Why Conserving Water Is a Spiritual Discipline

This past weekend we took a day trip to Niagara Falls. One of the benefits of living in western New York is that we live within easy driving distance of a natural wonder. Given the number of times that we’ve visited the Falls, we sometimes take its beauty for granted, but it’s a great reminder that conserving water should be a spiritual discipline.

After watching over 750,000 gallons of water pour over the Falls every second, I was reminded that we are fortunate to live in a part of the world where we have fresh water in abundance. But there are many places throughout the world where water is scarce and clean drinking water is even scarcer. Life can be challenging and precarious in these places.

One benefit of getting over 100 inches of snow a year is that our region rarely experiences droughts. However, there are still good reasons to be more intentional about conserving water, even here in Western New York.

First, using less water conserves the water itself as well as the energy that it takes to clean and provide pure drinking water. Secondly, even when water is available in abundance, we need to protect our water sources to ensure that they remain clean and pure enough for good health.

We have been entrusted to care for God’s creation in all its forms. It’s time to stop allowing politicians, businesses and lobbyists decide what is best for creation and live up to our God-given responsibility by becoming more international about conserving water.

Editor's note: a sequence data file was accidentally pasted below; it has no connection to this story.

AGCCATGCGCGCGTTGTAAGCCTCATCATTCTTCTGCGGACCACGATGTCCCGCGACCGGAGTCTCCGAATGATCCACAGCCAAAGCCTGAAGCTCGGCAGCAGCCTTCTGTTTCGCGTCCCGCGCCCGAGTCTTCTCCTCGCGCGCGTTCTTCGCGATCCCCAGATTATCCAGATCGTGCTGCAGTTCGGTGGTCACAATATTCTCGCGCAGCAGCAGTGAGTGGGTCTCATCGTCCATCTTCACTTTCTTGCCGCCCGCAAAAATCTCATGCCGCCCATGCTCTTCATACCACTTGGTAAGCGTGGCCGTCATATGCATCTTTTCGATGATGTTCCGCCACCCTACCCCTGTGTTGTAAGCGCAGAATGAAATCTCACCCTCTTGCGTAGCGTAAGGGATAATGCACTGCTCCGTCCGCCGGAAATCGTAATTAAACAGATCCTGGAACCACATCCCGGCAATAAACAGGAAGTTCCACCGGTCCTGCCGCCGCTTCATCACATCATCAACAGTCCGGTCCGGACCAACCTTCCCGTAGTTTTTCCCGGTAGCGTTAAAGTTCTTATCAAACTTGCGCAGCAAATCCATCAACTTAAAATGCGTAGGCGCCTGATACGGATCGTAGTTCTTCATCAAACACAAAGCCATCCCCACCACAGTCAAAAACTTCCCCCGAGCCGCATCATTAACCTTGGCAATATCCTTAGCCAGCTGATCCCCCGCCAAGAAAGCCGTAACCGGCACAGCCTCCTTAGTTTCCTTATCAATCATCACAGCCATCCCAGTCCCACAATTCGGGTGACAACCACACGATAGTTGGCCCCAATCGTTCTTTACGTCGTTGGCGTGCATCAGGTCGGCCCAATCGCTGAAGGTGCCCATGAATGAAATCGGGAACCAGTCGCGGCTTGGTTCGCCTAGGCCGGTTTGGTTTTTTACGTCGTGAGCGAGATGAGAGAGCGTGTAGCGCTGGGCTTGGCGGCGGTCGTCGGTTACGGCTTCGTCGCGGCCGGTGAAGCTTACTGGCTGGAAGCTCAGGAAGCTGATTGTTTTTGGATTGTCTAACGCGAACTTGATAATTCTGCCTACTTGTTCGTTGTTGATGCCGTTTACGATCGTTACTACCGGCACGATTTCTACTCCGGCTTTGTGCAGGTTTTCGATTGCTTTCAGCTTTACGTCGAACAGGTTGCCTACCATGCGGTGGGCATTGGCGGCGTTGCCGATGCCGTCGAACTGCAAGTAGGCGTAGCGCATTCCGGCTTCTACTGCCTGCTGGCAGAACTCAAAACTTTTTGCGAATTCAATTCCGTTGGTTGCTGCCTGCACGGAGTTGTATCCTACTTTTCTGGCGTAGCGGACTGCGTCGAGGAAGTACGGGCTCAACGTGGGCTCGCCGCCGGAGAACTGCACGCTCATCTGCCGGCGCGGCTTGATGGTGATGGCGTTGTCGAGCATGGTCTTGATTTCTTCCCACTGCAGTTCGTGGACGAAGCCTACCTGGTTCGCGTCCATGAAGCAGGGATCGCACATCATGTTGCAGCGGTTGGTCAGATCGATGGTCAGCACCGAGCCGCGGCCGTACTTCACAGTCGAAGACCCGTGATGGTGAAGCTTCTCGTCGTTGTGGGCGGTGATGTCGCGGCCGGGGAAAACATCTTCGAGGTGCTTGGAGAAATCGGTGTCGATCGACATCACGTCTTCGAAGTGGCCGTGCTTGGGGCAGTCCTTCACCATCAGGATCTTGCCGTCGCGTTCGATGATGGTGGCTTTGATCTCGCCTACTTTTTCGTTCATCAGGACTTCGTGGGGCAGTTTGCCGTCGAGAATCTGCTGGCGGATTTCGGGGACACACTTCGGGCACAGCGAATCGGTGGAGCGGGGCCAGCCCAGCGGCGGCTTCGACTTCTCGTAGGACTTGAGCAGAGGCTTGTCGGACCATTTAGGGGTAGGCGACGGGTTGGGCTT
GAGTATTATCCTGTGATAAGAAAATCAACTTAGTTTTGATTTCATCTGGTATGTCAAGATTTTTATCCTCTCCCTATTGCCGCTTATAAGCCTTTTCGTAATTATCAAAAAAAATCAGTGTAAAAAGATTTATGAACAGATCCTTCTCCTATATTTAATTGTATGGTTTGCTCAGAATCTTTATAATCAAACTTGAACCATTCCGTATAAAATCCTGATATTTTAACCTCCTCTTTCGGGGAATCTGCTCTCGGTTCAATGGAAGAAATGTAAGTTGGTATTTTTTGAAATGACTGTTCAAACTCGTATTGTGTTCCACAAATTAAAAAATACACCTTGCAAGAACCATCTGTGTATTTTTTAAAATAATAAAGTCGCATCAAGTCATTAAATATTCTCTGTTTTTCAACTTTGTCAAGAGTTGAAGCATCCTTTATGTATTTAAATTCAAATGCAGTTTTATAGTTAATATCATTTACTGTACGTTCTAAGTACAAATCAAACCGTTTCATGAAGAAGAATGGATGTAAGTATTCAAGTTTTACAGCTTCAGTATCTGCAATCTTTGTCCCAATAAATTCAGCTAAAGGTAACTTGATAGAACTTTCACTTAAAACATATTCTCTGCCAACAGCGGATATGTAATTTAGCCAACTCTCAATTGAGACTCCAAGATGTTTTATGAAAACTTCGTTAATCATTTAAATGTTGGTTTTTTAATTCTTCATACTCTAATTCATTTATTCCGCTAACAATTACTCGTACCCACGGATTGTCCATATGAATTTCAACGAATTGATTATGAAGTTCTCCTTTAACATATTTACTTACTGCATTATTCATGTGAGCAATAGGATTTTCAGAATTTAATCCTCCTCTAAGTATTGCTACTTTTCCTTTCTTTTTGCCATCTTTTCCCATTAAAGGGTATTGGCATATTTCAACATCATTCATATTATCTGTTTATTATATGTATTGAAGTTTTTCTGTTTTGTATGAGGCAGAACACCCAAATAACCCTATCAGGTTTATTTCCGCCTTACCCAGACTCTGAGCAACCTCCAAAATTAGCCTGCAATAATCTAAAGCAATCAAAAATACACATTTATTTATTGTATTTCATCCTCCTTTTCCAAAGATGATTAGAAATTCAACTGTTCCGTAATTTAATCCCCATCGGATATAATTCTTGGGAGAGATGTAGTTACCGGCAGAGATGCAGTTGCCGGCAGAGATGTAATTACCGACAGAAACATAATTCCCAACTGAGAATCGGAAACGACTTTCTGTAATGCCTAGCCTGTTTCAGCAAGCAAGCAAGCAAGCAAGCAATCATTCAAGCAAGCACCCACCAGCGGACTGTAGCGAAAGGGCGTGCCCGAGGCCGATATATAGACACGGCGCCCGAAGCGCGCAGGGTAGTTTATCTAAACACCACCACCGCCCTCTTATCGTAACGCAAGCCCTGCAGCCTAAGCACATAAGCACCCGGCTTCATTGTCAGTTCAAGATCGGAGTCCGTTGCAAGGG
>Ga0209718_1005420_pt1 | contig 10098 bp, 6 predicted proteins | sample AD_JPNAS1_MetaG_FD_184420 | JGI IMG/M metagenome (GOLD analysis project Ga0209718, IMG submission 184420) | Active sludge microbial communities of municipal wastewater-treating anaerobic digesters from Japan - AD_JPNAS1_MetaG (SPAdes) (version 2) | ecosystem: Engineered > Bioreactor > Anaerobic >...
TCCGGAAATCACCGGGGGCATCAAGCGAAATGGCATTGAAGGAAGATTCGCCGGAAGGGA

Practicing the Spiritual Discipline of Conserving Water

There are many ways to practice the spiritual discipline of conserving water and ensure that the water supply remains clean and pure.  Here are just a few simple tips to help you get started.

Turn off the water while you brush your teeth. 

Hopefully you’re brushing for the recommended 2 minutes or more. But you don’t have to run the water the entire time you’re brushing. A family of four can save over 800 gallons of water a month with this one simple discipline.

If you drop an ice cube, don’t throw it in the sink.

The ice cube may be too dirty to eat, but you can give it to your indoor plants. They don’t care whether the water they consume is cold or warm.

Men: Stop up the sink when you shave.

Rinsing your razor in the sink instead of running water will save up to 300 gallons of water a month.

Reuse your bath towels.

You just got out of the shower. How dirty can you be? Reusing towels will reduce water used for laundry, while also reducing the use of potentially harmful detergents.

Take shorter showers and use a water saving shower head.

You may love long, hot showers. But shorter showers will save time, money, and possibly your relationship. (Haven’t we all fought over who used up all the hot water?)

Wait until your dishwasher is full before you run it.

Seems simple enough. Who wants to unload the dishwasher more often than necessary anyways?

Exchange your hose for a broom.

Sweep or use a blower after mowing. Did you know that a hose uses 8-12 gallons of water a minute?

Water Conservation and the Christian Life

This list is just a start. Even a simple awareness of how much water we use every day can help us to be more careful about how long we run the tap.

God has entrusted us with the care of this awesome life-giving resource. Let’s not forget that at the end of the day, conserving water is a spiritual discipline.